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Not everything memorable has found its way into David Talbot’s catchy San Francisco retrospective.
of the Witch: Enchantment, Terror, and Deliverance in the City
By David Talbot
(Free Press, 452 Pages, $28)
ONE OF MY FAVORITE STORIES from the late 1960s, not told here by David Talbot, is set on the campus of San Francisco State College, then suffering from the longest student/faculty strike in U.S. history and besieged by various radical groups, some of them armed.
The hero of that story, also not mentioned by Talbot, is Dr. S.I. Hayakawa, an internationally respected semanticist (later a U.S. senator), named acting president of the college by desperate trustees. Hayakawa had made a simple promise: He’d restore order to the campus, so that students and their parents would get the educations they were paying for.
In a famous scene once shown coast to coast but ignored by Talbot, a band of thugs, the usual contingent of Bay Area militants and a good sprinkling of SF State faculty, milled around a truck parked at the college entrance. On the body of the truck they’d set up a sound system, into which various speakers shouted their demands.
Then Hayakawa appeared, just as he said he would, pushing briskly through the demonstrators, a small man, 62 years old and 150 pounds at the most. He climbed up on the truck, knocked several militants aside, and disconnected the wires of the sound equipment.
He brushed his hands, climbed off the truck, shouted back good-naturedly at several militants who’d shouted at him, told them all to get back to their studies, and returned through the crowd to his office.
Later he would blame much of the campus unrest on the faculty, especially members of the English department. During one demonstration, the writer Kay Boyle shouted at Hayakawa, “You are a fascist.” “Kay Boyle,” he shouted back, “you are a fool.”
Many of the problems on campus, he said, could be blamed on “inflamed literary imaginations.”
And that, in a nutshell, is one of the problems with David Talbot’s book, an amalgam of colorful retrospective reporting on the plague years of the late 1960s to the early 1980s that touches on the Manson family, the Symbionese Liberation Army and kidnapping of Patty Hearst, the Zodiac murders, Jim Jones and the mass suicides, the murder of Harvey Milk, race riots, AIDS, the San Francisco 49ers’ championship year-all rendered in vivid if sometimes overwrought prose, and informed by a somewhat jarring and at times incongruous advocacy for causes that one suspects have little place in the author’s real life.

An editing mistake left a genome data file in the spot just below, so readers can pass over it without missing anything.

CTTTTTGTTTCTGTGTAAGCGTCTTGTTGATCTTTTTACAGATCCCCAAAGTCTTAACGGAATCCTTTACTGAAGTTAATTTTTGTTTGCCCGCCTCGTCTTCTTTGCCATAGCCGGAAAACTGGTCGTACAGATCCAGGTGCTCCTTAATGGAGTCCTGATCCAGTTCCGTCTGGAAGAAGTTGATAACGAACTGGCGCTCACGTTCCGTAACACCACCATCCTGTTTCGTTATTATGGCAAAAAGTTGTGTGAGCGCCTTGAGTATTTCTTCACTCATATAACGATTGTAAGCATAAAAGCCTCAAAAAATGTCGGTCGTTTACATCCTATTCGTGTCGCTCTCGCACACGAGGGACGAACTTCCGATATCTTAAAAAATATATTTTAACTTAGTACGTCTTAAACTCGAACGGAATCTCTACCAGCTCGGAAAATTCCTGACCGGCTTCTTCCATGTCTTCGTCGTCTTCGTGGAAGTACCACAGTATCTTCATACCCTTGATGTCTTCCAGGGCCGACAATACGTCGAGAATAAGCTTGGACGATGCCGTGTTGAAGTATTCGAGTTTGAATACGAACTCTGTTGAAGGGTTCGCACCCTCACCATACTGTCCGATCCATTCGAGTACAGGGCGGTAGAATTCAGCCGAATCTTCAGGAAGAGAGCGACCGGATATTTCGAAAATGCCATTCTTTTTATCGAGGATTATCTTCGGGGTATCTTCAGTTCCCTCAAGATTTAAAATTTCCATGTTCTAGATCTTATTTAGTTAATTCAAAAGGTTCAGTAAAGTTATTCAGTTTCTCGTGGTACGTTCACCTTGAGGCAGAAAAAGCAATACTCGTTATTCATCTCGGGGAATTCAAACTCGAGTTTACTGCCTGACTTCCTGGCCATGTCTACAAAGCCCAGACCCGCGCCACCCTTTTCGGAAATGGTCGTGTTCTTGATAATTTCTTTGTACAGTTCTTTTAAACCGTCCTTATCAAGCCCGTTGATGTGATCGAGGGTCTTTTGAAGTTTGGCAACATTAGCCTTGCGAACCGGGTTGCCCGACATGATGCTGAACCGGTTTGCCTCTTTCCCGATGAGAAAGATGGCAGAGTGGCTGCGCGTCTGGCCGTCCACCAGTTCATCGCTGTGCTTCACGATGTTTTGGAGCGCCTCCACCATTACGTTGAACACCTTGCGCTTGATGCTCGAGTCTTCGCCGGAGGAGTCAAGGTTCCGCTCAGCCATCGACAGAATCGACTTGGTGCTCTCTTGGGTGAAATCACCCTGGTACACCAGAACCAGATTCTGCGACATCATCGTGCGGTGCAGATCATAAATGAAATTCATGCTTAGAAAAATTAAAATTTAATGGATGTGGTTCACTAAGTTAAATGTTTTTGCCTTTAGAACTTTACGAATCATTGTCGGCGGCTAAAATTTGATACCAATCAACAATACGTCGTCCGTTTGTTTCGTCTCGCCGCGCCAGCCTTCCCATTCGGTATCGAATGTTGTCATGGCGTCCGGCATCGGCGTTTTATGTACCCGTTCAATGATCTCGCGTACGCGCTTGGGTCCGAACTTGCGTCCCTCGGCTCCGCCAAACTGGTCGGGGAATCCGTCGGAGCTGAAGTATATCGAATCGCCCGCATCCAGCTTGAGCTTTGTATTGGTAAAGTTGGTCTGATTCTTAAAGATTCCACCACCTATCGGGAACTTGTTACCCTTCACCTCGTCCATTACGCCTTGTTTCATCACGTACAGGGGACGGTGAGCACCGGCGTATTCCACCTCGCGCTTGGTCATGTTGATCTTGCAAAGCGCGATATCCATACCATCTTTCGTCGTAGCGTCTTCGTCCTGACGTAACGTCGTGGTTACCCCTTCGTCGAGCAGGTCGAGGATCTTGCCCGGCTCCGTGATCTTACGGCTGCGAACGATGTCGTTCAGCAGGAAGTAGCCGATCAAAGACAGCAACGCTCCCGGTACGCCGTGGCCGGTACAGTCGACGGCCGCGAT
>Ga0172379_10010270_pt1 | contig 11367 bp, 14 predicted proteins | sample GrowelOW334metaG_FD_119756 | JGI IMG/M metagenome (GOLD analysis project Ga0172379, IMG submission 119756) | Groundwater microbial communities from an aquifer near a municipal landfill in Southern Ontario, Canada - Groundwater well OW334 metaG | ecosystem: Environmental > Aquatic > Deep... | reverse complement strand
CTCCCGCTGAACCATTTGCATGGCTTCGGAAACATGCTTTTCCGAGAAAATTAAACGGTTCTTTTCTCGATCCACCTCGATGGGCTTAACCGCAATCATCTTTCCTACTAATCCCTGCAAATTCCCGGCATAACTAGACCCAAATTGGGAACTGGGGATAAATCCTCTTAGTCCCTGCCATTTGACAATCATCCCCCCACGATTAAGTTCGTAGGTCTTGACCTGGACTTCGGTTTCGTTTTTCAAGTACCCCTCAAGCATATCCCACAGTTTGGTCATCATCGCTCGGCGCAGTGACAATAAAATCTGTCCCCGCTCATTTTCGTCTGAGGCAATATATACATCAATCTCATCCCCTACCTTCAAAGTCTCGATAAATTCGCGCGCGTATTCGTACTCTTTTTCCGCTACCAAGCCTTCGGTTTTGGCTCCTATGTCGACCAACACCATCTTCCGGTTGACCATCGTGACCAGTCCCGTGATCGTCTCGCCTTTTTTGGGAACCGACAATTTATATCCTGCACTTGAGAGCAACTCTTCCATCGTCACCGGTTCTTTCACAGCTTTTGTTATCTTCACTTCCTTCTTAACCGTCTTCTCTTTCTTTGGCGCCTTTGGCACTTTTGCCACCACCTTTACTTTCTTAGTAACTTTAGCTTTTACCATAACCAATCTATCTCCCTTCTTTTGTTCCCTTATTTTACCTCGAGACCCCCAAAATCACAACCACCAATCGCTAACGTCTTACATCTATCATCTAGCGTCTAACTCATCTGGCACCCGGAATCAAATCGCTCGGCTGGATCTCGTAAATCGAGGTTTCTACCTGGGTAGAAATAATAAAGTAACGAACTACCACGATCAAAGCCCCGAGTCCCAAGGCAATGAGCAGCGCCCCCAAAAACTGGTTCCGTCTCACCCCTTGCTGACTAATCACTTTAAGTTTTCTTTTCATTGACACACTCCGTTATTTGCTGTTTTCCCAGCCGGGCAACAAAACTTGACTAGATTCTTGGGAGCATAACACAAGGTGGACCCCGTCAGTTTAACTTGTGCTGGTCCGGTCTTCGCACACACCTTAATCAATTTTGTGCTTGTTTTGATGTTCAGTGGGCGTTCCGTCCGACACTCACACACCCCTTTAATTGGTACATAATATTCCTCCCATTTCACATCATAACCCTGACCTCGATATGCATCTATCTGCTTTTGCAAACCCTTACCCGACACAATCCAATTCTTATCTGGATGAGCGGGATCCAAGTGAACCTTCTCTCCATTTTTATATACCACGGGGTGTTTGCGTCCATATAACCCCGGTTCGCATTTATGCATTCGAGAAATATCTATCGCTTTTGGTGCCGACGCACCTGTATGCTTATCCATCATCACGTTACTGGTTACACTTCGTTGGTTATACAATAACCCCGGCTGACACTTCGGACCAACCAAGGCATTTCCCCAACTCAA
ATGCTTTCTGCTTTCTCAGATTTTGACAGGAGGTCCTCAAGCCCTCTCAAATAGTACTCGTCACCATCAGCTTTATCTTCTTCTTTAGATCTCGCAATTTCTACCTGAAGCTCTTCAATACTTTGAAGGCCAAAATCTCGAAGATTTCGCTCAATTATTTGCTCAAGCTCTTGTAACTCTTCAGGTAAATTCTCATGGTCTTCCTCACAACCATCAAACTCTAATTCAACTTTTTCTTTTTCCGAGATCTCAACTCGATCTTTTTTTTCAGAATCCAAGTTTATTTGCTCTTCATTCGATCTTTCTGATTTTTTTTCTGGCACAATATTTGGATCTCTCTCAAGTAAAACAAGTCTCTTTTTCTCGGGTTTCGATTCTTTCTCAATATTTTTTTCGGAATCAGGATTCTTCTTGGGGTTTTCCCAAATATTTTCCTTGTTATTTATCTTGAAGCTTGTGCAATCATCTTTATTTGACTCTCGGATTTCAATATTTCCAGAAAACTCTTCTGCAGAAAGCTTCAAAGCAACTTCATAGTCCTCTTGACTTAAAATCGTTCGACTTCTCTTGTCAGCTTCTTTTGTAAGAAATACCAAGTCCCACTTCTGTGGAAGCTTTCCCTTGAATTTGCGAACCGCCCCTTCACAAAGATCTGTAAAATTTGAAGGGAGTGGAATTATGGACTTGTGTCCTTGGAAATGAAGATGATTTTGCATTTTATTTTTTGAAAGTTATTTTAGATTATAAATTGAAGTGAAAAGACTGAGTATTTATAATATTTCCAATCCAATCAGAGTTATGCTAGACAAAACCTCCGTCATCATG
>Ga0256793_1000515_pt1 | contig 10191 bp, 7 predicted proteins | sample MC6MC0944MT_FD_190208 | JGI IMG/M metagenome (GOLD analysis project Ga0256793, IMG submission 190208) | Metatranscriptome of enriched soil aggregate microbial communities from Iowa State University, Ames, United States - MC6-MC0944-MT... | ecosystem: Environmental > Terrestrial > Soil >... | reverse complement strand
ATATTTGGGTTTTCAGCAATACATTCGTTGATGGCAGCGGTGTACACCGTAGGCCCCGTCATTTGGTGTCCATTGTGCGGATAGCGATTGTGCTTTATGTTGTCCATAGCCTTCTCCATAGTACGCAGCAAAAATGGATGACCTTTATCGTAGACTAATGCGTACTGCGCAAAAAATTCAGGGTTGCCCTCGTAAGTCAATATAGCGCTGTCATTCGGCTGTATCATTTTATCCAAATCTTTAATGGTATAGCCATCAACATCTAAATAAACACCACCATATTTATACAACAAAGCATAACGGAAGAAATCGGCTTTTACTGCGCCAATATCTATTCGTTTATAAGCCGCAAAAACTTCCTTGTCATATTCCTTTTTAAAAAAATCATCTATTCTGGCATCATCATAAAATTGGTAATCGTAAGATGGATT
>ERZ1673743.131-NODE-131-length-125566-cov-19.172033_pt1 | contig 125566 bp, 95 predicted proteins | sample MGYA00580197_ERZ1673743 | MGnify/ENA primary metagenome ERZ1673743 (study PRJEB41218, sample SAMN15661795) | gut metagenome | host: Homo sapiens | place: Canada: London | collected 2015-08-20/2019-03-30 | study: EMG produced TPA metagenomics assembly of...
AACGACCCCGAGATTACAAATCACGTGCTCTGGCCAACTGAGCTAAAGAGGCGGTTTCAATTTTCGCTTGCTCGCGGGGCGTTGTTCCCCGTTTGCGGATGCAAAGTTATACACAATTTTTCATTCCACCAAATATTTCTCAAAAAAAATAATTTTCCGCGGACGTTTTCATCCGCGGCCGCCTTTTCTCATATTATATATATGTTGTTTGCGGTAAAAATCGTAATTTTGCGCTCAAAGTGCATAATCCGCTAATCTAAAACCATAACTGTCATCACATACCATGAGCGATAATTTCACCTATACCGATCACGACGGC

Talbot, founder of Salon and author of Brothers: The Hidden History of the Kennedy Years, a must-read for leftist conspiracy theorists, brings to his chronicle a literary imagination shaped and informed by that curious California blend of old hard-left mythology that still lives on in places like Hollywood and Los Angeles, where he grew up and where Stalinist heroes and heroines are still honored; and San Francisco, where he always wanted to live, with its curious blend of radical left politics, celebration of the bohemian life, and dogmatic insistence on the rightness and desirability of all things once considered perverse-a way of life that in the age of Stalin would have led to a one-way ticket to Siberia. There are no drag queens in Soviet poster art.
Talbot’s view is reflected in the figures from the past he celebrates as well as those, in addition to S.I. Hayakawa, he chooses to omit. Among his heroes are radical San Francisco lawyer Vincent Hallinan and the black newswoman Charlotta Bass, who ran in 1952 for president and vice president on the ticket of the Progressive Party, whose first candidate in 1948 had been Henry Wallace, viewed by many as a Stalinist dupe. By the time Hallinan and Bass ran, the Progressive Party was in great part controlled by the Communist Party USA, which in 1952 was still taken seriously in Moscow and funded by the Comintern.
Other heroes mentioned: W.E.B. Du Bois and Paul Robeson, both winners of the Stalin Peace Prize and welcome in Moscow. Du Bois, especially, was a strong and eloquent defender of Stalin to the end. Harry Bridges, the wharf rat-tough Australian Communist and longshoreman, gets space here, but there is no mention of Eric Hoffer-also a longshoreman-the self-taught philosopher and elegant essayist whose essentially conservative writings captured the unique point of view of the non-Marxist working man. There’s also much about Allen Ginsberg and praise for the Beats, but nothing about the chief Beat, Jack Kerouac, who loathed leftists, both old and new.
During the years of Beats’ influence and of their hippie successors, San Francisco billed itself as the City of Love. But that dreamy softness was replaced by a hardness, drug-induced and often violent, with the flower children making easy prey for a new breed of predators.
INEVITABLY, THIS HARDENING involved race. Expectations had been raised, often unrealistically, along with the liberal mindset that requires us to believe not only that black is beautiful, but also accept that it’s better. Also, especially among academic white liberals, there was an added element of fear.
As Senator Hayakawa put it, “White liberals, in their hunger for humiliation, will take as revealed truth anything an angry black man says.”
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